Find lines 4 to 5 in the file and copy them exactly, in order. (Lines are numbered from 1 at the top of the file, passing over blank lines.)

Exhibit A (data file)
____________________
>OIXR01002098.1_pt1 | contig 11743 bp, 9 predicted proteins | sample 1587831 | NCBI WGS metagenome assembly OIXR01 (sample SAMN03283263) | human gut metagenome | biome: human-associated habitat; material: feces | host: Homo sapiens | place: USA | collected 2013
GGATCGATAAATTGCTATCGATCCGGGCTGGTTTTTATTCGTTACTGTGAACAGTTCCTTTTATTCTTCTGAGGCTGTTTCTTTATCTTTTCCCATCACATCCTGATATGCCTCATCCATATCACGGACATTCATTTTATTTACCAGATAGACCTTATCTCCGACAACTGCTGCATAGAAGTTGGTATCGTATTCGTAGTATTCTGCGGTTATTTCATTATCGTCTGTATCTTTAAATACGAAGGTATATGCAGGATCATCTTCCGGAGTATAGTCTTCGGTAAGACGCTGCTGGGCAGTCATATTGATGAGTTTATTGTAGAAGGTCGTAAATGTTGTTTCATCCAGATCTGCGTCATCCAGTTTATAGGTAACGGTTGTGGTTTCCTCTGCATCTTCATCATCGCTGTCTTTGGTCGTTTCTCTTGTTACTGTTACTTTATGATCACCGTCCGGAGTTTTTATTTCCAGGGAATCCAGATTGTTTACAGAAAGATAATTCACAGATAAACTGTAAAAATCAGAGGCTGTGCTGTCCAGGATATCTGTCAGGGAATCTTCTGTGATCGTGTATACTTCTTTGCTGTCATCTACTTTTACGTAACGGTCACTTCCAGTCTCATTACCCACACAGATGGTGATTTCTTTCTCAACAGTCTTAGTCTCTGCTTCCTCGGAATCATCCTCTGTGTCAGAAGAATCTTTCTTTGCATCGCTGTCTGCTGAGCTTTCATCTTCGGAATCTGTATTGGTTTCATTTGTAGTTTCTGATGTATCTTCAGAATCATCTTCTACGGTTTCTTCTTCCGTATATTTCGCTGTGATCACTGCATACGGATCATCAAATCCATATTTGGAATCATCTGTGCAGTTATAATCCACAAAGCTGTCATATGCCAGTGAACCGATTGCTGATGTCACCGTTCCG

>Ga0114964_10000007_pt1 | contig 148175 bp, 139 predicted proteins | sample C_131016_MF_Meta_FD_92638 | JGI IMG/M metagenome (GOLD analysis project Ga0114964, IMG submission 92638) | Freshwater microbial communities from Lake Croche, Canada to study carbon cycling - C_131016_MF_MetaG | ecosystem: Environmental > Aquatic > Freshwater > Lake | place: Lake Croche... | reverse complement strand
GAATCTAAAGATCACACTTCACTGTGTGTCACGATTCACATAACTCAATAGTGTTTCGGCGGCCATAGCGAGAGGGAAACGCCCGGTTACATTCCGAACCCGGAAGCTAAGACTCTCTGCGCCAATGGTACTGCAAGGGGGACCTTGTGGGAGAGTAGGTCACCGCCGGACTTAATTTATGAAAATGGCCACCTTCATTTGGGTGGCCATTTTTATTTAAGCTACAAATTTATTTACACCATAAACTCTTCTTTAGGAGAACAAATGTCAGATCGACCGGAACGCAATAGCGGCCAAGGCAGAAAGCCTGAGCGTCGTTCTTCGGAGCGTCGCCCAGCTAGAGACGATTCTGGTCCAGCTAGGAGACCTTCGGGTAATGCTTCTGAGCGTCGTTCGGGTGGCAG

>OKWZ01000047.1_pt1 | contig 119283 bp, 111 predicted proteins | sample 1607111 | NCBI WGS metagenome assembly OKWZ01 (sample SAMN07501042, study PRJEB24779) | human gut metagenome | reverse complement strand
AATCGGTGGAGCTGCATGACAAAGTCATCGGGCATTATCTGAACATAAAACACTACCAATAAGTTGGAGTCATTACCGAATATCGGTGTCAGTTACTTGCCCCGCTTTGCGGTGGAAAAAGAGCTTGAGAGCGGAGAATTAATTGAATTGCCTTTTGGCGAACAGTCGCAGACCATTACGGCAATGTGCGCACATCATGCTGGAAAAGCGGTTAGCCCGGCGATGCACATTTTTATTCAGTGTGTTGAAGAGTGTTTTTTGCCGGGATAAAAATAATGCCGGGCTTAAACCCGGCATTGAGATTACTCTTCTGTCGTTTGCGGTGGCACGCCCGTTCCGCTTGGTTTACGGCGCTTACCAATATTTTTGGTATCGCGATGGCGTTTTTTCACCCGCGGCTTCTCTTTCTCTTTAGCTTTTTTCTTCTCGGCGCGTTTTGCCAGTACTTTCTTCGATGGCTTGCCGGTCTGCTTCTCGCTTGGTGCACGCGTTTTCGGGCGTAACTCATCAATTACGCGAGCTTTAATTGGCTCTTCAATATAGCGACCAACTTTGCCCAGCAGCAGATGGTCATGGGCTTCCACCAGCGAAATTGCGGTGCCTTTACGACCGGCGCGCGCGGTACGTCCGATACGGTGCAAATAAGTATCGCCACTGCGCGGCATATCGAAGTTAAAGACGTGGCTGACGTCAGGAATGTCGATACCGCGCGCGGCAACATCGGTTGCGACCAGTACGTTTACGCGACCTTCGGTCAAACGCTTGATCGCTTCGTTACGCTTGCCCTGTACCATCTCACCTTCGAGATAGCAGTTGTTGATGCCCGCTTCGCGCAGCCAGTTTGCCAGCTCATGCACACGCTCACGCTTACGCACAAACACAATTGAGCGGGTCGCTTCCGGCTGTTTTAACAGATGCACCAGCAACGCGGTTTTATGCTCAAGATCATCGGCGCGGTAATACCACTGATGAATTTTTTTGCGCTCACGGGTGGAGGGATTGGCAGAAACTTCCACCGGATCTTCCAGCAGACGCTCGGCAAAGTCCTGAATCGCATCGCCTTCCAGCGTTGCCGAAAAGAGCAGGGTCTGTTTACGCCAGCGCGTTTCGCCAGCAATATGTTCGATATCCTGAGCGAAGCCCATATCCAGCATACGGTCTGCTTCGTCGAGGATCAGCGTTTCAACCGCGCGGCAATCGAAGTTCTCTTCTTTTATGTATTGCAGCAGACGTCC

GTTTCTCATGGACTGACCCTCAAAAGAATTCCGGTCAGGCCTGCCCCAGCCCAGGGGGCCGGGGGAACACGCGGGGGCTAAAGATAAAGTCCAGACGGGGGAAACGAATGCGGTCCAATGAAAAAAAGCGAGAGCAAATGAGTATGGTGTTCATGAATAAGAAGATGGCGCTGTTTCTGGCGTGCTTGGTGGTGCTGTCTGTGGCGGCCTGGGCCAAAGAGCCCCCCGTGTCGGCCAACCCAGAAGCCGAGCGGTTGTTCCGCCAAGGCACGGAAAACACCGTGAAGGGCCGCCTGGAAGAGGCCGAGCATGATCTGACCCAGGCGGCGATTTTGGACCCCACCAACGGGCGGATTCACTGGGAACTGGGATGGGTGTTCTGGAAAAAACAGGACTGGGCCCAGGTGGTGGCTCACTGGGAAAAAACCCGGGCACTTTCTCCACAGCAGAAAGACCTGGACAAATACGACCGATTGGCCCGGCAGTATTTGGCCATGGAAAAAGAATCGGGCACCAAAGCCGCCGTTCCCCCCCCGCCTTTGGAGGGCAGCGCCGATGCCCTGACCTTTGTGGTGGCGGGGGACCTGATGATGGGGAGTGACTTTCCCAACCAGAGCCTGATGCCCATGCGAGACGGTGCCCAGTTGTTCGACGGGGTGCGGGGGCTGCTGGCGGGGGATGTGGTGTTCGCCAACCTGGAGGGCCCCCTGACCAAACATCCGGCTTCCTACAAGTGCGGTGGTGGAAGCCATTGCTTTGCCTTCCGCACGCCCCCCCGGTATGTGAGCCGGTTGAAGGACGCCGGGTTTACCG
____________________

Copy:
GAATCTAAAGATCACACTTCACTGTGTGTCACGATTCACATAACTCAATAGTGTTTCGGCGGCCATAGCGAGAGGGAAACGCCCGGTTACATTCCGAACCCGGAAGCTAAGACTCTCTGCGCCAATGGTACTGCAAGGGGGACCTTGTGGGAGAGTAGGTCACCGCCGGACTTAATTTATGAAAATGGCCACCTTCATTTGGGTGGCCATTTTTATTTAAGCTACAAATTTATTTACACCATAAACTCTTCTTTAGGAGAACAAATGTCAGATCGACCGGAACGCAATAGCGGCCAAGGCAGAAAGCCTGAGCGTCGTTCTTCGGAGCGTCGCCCAGCTAGAGACGATTCTGGTCCAGCTAGGAGACCTTCGGGTAATGCTTCTGAGCGTCGTTCGGGTGGCAG

>OKWZ01000047.1_pt1 | contig 119283 bp, 111 predicted proteins | sample 1607111 | NCBI WGS metagenome assembly OKWZ01 (sample SAMN07501042, study PRJEB24779) | human gut metagenome | reverse complement strand